Give it a shot! I wish you the best.

WATCH ME ON GO INDIE NOW

I had lots of fun talking about writing short stories as a panelist on Joe Compton’s Go Indie Now. You can watch it on You Tube and find out how creators of short fiction do what we do. Joe asked a bunch of insightful questions of Jae Lavelle, A.F. Stewart, Alexander Gideon and me.

It turns out we came to short story writing in quite different ways, ranging from starting with novels, poetry, etc. You see, there’s no single path to becoming a published author. You definitely don’t need to be an English major much less get an MFA degree.

We also talk about starting with ideas characters, themed anthologies, and a bunch of things we learned along the way. Check us out!

HORROR STORIES: WHAT SCARES YOU?

Announcing…I sold a horror story! This is only the second time I’ve tried my hand at writing one. I’m chuffed to say that I am now two for two when it comes to writing horror. Be sure to stay tuned and I’ll let you know when the time comes for you to buy the anthology it’ll be in. My story is just under a thousand words, so it’ll be easily readable in one sitting when it comes out.

I don’t read a lot of horror, despite tearing through all of Edgar Allan Poe at a formative age. Nowadays, I don’t particularly enjoy being frightened. This means I am even less of a fan of horror movies. That said, my success in selling these two stories leads me to give some thought to what I find particularly frightening. Sure, serial killers and the undead and horrible suffering and predatory velociraptors are on my list. But my biggest fear is something that doesn’t get anywhere near as much attention as I think it deserves.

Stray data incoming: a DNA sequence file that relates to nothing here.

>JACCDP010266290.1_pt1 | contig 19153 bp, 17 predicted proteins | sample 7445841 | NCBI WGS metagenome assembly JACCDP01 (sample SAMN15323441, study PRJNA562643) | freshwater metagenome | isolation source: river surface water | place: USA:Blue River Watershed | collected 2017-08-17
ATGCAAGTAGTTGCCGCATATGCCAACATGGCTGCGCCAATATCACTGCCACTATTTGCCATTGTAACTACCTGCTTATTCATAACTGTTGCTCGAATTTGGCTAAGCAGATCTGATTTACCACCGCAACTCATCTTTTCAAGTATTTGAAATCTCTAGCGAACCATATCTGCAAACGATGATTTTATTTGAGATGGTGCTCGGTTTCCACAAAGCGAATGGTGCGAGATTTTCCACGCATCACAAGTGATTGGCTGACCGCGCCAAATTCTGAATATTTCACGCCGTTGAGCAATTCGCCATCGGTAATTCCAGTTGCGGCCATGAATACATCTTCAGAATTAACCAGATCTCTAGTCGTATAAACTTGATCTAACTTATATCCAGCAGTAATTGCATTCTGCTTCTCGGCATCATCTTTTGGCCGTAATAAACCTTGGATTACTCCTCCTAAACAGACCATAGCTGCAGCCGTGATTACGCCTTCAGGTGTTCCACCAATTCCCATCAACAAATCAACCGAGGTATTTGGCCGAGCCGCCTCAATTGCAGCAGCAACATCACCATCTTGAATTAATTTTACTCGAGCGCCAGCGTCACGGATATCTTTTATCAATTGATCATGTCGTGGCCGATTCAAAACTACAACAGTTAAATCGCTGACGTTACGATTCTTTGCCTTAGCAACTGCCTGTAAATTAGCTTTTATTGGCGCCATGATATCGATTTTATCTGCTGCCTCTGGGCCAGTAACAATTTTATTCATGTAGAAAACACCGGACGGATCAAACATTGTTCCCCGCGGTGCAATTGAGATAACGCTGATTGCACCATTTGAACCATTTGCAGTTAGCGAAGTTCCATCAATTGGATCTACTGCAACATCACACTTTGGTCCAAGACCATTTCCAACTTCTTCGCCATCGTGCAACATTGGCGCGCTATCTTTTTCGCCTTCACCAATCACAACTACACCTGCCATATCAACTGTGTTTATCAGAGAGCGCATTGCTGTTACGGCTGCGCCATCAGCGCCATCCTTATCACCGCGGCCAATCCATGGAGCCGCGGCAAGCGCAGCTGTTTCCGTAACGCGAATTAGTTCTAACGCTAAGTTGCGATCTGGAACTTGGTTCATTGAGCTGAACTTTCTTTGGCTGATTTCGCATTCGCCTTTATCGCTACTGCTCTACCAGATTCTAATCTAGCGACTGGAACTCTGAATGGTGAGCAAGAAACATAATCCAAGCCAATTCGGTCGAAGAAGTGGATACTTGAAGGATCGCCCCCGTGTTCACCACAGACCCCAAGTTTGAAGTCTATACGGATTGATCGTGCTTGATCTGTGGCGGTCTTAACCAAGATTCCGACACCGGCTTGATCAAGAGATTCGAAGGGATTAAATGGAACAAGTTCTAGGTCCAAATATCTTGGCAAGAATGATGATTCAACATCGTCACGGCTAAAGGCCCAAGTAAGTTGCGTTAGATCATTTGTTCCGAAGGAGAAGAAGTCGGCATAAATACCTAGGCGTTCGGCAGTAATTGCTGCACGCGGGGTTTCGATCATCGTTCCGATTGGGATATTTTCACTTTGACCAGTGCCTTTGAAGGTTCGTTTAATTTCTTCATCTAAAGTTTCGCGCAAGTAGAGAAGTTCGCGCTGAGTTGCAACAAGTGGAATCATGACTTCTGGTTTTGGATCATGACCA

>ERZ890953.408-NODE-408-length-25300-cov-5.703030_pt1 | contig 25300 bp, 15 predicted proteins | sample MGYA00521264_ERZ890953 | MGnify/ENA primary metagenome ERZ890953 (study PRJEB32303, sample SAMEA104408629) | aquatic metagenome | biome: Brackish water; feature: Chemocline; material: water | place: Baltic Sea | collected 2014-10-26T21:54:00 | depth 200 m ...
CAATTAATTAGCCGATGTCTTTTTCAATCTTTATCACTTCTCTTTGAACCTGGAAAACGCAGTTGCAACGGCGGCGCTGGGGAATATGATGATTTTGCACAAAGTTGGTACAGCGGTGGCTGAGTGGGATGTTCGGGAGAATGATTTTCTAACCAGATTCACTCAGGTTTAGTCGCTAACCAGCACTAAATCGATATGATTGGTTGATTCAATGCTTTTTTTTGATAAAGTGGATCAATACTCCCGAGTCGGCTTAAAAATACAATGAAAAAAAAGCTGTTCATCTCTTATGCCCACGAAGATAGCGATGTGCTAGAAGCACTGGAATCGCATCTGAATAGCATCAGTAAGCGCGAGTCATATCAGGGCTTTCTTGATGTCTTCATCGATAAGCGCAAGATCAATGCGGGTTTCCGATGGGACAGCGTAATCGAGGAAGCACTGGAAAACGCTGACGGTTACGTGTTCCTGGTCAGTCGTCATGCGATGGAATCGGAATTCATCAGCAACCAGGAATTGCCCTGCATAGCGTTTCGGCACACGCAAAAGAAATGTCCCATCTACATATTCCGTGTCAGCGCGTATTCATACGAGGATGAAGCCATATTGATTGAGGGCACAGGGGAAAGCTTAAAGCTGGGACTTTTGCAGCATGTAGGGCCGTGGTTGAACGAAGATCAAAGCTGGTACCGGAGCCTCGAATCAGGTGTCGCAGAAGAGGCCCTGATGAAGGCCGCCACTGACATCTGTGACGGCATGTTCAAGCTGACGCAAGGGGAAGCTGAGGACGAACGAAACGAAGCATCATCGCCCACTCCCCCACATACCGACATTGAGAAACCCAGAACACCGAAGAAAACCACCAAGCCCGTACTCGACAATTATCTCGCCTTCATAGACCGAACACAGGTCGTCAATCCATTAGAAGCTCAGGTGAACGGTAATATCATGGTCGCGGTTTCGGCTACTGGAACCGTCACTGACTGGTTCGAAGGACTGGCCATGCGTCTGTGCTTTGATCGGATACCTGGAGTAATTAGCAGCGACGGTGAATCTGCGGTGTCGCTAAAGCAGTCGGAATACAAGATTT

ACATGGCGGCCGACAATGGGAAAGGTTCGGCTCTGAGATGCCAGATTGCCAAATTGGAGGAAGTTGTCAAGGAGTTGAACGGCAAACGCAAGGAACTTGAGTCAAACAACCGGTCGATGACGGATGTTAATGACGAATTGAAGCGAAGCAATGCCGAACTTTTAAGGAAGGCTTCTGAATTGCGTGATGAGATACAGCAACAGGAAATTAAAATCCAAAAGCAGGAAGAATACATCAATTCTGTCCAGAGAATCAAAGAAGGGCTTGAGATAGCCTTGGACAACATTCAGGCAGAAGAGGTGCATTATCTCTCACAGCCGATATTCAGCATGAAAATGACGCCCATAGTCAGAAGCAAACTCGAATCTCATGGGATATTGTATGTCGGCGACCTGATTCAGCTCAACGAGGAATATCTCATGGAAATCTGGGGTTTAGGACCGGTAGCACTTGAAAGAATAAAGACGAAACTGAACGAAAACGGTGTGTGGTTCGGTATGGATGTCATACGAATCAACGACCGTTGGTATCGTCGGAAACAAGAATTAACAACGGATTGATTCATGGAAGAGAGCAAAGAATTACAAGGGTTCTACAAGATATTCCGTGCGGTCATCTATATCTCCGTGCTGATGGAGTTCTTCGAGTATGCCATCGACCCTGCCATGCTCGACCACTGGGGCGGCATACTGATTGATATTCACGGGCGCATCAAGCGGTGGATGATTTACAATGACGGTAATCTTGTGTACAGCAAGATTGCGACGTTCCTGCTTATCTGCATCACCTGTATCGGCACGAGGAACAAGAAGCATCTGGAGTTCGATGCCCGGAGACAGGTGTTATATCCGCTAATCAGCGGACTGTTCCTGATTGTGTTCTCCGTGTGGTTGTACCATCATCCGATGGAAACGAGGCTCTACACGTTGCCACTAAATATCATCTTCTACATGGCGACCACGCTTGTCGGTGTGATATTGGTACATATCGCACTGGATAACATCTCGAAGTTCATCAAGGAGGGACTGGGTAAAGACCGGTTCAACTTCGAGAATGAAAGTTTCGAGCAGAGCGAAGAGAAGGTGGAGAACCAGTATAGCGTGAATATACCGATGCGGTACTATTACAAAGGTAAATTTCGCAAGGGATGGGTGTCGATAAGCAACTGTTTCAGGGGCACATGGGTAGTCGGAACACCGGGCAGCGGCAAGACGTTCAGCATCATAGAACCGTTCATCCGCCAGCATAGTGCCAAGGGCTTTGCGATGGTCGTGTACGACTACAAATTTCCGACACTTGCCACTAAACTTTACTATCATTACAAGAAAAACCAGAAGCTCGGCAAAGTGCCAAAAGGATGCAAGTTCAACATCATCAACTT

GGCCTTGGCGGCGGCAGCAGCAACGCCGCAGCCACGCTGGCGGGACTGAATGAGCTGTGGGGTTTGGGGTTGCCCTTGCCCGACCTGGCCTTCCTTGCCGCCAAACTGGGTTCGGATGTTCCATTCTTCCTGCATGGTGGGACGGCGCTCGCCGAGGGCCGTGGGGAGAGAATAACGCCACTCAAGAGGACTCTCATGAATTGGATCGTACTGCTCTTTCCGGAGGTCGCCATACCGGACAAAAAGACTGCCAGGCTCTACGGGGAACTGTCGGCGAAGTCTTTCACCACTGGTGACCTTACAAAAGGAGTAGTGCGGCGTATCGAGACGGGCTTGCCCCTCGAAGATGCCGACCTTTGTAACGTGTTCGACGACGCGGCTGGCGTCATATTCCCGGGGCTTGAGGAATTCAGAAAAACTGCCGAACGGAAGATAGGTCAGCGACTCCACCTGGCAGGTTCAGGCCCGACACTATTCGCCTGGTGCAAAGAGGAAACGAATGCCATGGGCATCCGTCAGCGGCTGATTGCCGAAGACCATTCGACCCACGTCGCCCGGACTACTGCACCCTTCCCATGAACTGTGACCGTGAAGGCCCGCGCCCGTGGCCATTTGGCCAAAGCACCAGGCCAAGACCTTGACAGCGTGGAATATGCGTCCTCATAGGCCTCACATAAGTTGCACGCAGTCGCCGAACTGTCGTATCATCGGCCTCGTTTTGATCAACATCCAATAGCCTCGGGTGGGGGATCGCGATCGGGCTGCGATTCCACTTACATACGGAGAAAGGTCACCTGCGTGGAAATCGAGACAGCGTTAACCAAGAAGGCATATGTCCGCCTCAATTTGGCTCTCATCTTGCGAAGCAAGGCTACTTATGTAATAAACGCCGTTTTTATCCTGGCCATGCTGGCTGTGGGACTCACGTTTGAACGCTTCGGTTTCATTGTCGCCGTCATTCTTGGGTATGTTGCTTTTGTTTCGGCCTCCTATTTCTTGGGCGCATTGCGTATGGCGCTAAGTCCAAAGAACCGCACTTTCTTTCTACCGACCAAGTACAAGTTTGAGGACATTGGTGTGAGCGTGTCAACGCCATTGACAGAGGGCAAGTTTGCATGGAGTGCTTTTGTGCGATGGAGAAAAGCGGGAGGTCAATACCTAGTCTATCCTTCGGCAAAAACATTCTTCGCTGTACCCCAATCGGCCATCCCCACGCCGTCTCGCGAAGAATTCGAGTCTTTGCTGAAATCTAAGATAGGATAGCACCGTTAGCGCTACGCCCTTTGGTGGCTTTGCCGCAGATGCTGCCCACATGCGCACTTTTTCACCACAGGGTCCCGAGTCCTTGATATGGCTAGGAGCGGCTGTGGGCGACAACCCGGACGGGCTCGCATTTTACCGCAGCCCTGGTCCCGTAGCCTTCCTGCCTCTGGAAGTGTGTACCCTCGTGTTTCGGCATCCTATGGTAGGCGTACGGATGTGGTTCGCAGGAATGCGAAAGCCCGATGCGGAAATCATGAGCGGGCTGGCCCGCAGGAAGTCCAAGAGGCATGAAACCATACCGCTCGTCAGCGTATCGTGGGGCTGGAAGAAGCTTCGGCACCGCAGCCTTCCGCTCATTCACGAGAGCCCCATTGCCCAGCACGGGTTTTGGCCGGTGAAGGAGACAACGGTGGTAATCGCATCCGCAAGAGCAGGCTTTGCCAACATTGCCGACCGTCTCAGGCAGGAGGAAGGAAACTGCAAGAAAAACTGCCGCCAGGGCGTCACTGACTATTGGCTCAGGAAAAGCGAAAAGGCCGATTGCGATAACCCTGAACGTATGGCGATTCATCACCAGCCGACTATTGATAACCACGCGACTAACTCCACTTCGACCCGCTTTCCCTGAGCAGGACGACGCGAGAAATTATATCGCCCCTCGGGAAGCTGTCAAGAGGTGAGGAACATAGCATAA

I’m afraid of the widespread public rejection of science. There seems to be no arguing with those who sneer at others’ efforts to understand basic scientific concepts and methods, those who reject anything smacking of science out of hand. This attitude strikes me as closely tied to a more widespread rejection of experts and expertise. It’s especially pernicious these days and I don’t have much in the way of a suggestion to combat it.

But getting back to horror in fiction, I’m curious what my readers and blog followers think:

  1. Do you enjoy reading horror fiction?
  2. How about horror movies?
  3. What scares you the most?

Let me know and I’ll post comments.